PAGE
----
Why Are Interest Rates So Low? (Ben Bernanke, Brookings Institution) - This week, former Federal Reserve chairman Ben Bernanke launched a blog of his own on the Brookings Institution website, and the first topic he tackled is the ongoing discussion of why (global) interest rates remain so low, with 10-year government bond yields at 1.9% in the US, 1.6% in the UK, 0.3% in Japan, 0.2% in Germany, and slightly negative in Switzerland. Yet Bernanke emphasizes that today's low rates are part of a much broader secular trend, with rates declining steadily for almost 35 years now (since a peak in 1981), coinciding at least in part with a steady decline in inflation as well over that time period. Accordingly, Bernanke suggests that despite the common "street" view that rates are low because the Fed is keeping them low, and while that's true in a narrow sense, ultimately the driver for longer term interest rates is the economy's longer-term prospects for growth and the equilibrium real interest rate that can sustain full employment of labor and capital resources. Notably, if the Fed keeps its interest rates below the long-term equilibrium rate, the economy eventually overheats, leading to inflation. Alternatively, if the equilibrium real interest rate really is low, raising rates too soon - e.g., so retirees could enjoy higher interest rates on their retirement assets - would cause a recession that ultimately just makes the situation worse. In the end, Bernanke suggests that given what appears to be a low long-term equilibrium rate - a factor the Fed tries to estimate but which is ultimately outside of the Fed's control - the fact that the Fed has kept short-term interest rates low is simply consistent with that reality, and not a causal fact that is driving rates "artificially low" at all.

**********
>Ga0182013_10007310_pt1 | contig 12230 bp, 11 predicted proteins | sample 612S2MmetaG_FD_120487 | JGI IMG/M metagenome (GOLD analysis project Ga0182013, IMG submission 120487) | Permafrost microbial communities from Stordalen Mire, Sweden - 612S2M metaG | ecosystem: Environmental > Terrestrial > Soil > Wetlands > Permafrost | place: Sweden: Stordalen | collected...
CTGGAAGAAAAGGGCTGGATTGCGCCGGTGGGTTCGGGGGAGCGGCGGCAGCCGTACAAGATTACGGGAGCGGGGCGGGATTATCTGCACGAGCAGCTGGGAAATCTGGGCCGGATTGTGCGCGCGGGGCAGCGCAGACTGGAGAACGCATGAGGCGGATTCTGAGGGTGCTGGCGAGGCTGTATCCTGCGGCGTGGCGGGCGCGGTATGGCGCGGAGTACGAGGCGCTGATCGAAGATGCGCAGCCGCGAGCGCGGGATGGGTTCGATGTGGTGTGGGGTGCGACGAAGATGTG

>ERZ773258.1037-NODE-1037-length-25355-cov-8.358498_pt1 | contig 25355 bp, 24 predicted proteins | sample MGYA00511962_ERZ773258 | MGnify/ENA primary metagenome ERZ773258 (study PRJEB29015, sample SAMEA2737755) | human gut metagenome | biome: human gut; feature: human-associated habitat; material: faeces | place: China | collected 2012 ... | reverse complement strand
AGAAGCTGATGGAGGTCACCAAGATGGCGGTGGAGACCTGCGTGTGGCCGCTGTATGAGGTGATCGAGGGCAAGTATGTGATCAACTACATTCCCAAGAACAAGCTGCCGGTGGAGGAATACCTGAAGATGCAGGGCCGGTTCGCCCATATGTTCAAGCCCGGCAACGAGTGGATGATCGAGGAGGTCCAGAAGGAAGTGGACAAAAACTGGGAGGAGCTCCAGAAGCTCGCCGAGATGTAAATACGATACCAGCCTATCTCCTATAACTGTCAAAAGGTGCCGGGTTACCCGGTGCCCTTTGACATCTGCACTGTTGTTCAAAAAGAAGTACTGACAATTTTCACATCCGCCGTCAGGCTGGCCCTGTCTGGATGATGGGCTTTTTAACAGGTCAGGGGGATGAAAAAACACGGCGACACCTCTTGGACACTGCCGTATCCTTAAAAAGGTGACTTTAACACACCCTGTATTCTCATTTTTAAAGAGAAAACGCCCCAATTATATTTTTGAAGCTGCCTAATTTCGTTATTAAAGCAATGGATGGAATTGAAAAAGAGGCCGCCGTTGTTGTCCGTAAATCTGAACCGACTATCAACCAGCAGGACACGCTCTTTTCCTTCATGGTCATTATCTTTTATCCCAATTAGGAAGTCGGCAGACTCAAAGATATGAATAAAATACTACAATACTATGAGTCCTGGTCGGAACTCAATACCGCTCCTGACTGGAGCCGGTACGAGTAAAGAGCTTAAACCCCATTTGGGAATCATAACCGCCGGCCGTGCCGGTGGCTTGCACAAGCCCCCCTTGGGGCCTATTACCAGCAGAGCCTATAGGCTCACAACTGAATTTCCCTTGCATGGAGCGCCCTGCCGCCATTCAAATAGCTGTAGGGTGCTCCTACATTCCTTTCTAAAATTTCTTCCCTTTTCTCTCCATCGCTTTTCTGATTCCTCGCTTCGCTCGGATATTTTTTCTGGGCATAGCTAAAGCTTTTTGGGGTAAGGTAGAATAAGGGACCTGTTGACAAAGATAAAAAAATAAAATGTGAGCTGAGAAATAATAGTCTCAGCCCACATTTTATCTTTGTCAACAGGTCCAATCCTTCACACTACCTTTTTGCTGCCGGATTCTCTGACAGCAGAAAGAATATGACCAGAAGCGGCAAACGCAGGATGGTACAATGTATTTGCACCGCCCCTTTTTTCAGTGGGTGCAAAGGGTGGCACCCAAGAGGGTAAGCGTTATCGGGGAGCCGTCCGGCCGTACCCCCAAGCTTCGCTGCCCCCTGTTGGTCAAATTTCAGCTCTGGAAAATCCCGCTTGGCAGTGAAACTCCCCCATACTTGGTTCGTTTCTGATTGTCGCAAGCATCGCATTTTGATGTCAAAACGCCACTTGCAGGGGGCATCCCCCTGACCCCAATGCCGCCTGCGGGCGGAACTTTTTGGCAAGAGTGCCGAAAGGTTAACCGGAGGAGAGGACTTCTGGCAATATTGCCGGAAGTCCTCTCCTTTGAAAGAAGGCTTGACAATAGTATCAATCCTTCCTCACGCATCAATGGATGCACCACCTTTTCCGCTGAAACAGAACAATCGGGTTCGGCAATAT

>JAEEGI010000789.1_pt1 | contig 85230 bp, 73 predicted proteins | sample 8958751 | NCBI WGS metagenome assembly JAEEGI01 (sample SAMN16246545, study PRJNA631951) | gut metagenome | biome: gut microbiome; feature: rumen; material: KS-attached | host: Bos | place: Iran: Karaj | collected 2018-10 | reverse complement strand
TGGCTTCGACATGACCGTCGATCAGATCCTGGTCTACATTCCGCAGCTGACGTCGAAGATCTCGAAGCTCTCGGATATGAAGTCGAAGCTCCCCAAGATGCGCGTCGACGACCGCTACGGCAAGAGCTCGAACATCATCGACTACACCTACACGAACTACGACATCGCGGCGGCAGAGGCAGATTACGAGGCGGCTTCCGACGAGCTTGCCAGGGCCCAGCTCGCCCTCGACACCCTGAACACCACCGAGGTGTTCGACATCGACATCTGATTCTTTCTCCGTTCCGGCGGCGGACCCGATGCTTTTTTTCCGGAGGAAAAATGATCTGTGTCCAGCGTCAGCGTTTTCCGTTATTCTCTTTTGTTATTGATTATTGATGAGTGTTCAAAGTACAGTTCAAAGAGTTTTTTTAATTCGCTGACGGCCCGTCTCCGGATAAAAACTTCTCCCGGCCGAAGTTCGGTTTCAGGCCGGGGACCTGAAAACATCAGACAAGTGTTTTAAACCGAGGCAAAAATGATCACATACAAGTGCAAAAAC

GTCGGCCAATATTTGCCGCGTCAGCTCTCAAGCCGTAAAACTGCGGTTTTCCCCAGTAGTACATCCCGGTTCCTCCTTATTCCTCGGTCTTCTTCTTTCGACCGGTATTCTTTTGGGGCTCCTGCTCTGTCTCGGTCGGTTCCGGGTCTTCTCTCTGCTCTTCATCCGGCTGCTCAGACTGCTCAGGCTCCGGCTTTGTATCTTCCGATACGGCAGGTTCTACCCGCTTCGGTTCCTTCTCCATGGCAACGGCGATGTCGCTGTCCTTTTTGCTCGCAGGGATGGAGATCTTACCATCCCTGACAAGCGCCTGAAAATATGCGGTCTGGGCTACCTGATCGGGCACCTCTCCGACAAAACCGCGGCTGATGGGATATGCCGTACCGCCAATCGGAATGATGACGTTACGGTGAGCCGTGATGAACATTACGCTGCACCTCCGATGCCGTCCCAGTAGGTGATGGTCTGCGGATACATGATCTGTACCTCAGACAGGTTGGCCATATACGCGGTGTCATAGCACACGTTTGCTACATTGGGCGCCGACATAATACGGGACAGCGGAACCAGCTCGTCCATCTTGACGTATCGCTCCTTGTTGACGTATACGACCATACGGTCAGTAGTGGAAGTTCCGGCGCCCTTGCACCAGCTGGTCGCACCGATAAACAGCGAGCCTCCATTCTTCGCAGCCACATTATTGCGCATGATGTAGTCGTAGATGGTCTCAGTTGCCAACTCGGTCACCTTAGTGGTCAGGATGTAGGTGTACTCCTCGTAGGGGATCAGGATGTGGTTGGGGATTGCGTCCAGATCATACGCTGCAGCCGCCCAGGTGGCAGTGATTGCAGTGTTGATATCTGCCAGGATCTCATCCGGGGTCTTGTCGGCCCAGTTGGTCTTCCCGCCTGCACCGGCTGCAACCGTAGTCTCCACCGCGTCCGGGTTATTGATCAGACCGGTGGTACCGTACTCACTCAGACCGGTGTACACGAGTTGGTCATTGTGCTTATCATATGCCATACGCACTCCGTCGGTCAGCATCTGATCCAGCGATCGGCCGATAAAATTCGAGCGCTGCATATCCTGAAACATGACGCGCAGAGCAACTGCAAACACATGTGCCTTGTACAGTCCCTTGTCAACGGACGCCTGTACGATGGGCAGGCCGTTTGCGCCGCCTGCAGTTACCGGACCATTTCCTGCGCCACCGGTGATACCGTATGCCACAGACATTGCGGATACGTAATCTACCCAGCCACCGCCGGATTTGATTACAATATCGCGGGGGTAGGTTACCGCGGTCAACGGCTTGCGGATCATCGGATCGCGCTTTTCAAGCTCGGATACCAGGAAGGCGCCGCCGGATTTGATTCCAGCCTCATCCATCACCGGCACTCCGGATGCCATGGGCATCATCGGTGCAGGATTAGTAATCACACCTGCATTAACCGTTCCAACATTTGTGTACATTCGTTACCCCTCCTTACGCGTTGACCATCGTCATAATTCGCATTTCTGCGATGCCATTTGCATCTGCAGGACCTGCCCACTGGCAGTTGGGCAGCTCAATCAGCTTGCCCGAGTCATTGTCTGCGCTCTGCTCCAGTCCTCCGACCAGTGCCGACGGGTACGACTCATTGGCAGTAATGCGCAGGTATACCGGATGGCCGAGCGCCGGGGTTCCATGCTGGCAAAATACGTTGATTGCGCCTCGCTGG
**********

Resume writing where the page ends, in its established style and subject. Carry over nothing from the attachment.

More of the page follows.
A New-And-Improved Shiller CAPE: Solving The Dividend Payout Ratio Problem (Jesse Livermore, Philosophical Economics) - While Professor Robert Shiller's Cyclically-Adjusted Price/Earnings (CAPE) ratio has been increasingly popular, a common criticism is that it fails to account for changes in the amount of earnings being paid out in dividends versus going to reinvestment, which in turn can impact the pace of earnings-per-share (EPS) growth and push up the value of CAPE (all else being equal) making it harder to compare to historical levels. The alternative solution is to build the CAPE ratio built not just around price, but around total return, which can neutralize the impact of varying dividend payout ratios for companies with otherwise similar earnings. Livermore suggests a means of doing this is to use a Total Return EPS Index, which essentially is an index measure that determines what EPS would have been if dividends paid out had instead been used for share buybacks instead (i.e., a dividend payout ratio of 0%, now and at all times in the past). Once a Total Return EPS measure is determined, a Total Return Price index can be recalculated on the basis of this 0%-dividend-payouts structure. Once these adjustments are made, a "new" CAPE measure can be calculated, using the 10-year average of Total Return EPS over the Total Return Price index. The end result of applying such adjustments is that the Shiller CAPE ratio, particularly over the past two decades, would be slightly lower than is conventionally measured. On the other hand, it's notable that even by this measure, the markets would still be "expensive" today; with adjustments, the Shiller CAPE ends out being roughly 25.9 in today's environment, rather than 27.5 (and still very high by historical standards), and overall these adjustments only shift the Shiller CAPE by an average of about 5.7% over the past 100+ years.